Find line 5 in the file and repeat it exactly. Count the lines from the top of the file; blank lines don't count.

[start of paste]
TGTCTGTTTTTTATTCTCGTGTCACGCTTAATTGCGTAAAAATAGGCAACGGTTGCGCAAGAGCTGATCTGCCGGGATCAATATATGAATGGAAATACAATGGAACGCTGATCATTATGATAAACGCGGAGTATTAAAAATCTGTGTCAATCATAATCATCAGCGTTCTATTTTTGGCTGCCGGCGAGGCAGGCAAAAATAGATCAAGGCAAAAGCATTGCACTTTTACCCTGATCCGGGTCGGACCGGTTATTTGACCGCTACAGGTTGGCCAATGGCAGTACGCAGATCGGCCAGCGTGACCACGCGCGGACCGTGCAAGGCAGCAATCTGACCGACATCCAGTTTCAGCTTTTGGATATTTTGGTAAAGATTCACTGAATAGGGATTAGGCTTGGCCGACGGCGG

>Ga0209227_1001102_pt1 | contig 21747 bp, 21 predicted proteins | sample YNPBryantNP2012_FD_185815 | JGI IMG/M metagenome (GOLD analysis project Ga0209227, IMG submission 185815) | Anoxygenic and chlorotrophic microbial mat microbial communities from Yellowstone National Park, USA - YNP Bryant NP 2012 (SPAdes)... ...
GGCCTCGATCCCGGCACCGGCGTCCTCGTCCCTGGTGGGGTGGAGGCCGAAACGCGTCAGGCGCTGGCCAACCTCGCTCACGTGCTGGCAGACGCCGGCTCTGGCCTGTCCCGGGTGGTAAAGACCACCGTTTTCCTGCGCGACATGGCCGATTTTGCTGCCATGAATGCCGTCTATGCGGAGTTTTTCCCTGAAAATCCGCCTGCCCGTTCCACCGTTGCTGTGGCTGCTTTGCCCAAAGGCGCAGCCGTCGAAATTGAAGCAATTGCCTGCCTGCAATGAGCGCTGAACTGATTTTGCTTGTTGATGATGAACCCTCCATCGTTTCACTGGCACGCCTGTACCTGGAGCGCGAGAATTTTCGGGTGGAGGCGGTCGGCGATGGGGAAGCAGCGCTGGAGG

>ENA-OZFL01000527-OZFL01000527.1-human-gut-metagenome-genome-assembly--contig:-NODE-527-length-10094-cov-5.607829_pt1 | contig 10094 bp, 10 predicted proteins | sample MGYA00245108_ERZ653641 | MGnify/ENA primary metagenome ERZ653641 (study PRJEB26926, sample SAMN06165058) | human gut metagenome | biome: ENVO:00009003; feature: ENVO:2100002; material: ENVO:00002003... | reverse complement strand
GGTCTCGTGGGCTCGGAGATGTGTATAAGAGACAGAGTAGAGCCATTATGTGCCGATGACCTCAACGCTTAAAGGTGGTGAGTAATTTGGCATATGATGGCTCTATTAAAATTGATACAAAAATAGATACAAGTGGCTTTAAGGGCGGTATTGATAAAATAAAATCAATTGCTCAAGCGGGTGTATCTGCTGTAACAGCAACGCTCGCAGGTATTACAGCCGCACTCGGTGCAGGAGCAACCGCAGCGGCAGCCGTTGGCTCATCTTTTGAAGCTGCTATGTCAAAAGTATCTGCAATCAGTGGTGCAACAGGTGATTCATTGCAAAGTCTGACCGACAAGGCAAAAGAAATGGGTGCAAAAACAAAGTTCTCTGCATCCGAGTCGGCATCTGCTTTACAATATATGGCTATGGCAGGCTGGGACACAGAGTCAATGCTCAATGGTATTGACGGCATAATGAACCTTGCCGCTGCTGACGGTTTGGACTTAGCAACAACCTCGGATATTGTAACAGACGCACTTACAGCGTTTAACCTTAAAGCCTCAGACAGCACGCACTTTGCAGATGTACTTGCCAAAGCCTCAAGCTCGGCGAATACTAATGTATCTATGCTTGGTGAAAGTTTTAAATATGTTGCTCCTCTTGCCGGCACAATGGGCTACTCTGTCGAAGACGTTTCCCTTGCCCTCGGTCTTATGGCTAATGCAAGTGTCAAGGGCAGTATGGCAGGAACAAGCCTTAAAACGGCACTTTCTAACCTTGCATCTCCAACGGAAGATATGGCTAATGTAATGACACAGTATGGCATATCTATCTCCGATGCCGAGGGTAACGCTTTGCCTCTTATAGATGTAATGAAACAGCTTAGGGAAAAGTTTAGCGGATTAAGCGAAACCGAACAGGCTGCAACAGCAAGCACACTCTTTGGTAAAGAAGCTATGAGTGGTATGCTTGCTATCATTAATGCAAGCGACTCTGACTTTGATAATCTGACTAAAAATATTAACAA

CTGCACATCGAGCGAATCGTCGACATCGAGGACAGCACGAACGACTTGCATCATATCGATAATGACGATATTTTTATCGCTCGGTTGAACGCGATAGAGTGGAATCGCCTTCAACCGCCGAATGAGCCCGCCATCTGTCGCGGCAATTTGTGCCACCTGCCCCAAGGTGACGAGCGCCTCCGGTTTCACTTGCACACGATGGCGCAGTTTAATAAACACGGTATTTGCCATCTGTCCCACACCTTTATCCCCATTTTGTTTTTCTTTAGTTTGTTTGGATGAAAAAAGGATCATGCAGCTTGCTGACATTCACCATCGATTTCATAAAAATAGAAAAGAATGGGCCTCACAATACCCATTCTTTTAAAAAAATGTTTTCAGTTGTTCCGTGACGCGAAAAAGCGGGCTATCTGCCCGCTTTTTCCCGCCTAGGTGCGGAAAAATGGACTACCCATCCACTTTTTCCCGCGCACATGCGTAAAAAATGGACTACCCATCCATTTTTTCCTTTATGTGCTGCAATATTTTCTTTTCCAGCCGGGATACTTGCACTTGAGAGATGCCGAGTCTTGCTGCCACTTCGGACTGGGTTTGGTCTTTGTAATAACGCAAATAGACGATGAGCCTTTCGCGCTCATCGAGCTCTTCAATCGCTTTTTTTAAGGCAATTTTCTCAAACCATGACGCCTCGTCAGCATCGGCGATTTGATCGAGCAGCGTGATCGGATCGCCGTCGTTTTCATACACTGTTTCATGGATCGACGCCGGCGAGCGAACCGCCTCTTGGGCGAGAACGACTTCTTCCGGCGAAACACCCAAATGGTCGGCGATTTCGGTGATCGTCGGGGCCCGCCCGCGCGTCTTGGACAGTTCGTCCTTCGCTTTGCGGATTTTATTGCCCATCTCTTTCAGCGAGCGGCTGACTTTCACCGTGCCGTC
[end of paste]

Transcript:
GGTCTCGTGGGCTCGGAGATGTGTATAAGAGACAGAGTAGAGCCATTATGTGCCGATGACCTCAACGCTTAAAGGTGGTGAGTAATTTGGCATATGATGGCTCTATTAAAATTGATACAAAAATAGATACAAGTGGCTTTAAGGGCGGTATTGATAAAATAAAATCAATTGCTCAAGCGGGTGTATCTGCTGTAACAGCAACGCTCGCAGGTATTACAGCCGCACTCGGTGCAGGAGCAACCGCAGCGGCAGCCGTTGGCTCATCTTTTGAAGCTGCTATGTCAAAAGTATCTGCAATCAGTGGTGCAACAGGTGATTCATTGCAAAGTCTGACCGACAAGGCAAAAGAAATGGGTGCAAAAACAAAGTTCTCTGCATCCGAGTCGGCATCTGCTTTACAATATATGGCTATGGCAGGCTGGGACACAGAGTCAATGCTCAATGGTATTGACGGCATAATGAACCTTGCCGCTGCTGACGGTTTGGACTTAGCAACAACCTCGGATATTGTAACAGACGCACTTACAGCGTTTAACCTTAAAGCCTCAGACAGCACGCACTTTGCAGATGTACTTGCCAAAGCCTCAAGCTCGGCGAATACTAATGTATCTATGCTTGGTGAAAGTTTTAAATATGTTGCTCCTCTTGCCGGCACAATGGGCTACTCTGTCGAAGACGTTTCCCTTGCCCTCGGTCTTATGGCTAATGCAAGTGTCAAGGGCAGTATGGCAGGAACAAGCCTTAAAACGGCACTTTCTAACCTTGCATCTCCAACGGAAGATATGGCTAATGTAATGACACAGTATGGCATATCTATCTCCGATGCCGAGGGTAACGCTTTGCCTCTTATAGATGTAATGAAACAGCTTAGGGAAAAGTTTAGCGGATTAAGCGAAACCGAACAGGCTGCAACAGCAAGCACACTCTTTGGTAAAGAAGCTATGAGTGGTATGCTTGCTATCATTAATGCAAGCGACTCTGACTTTGATAATCTGACTAAAAATATTAACAA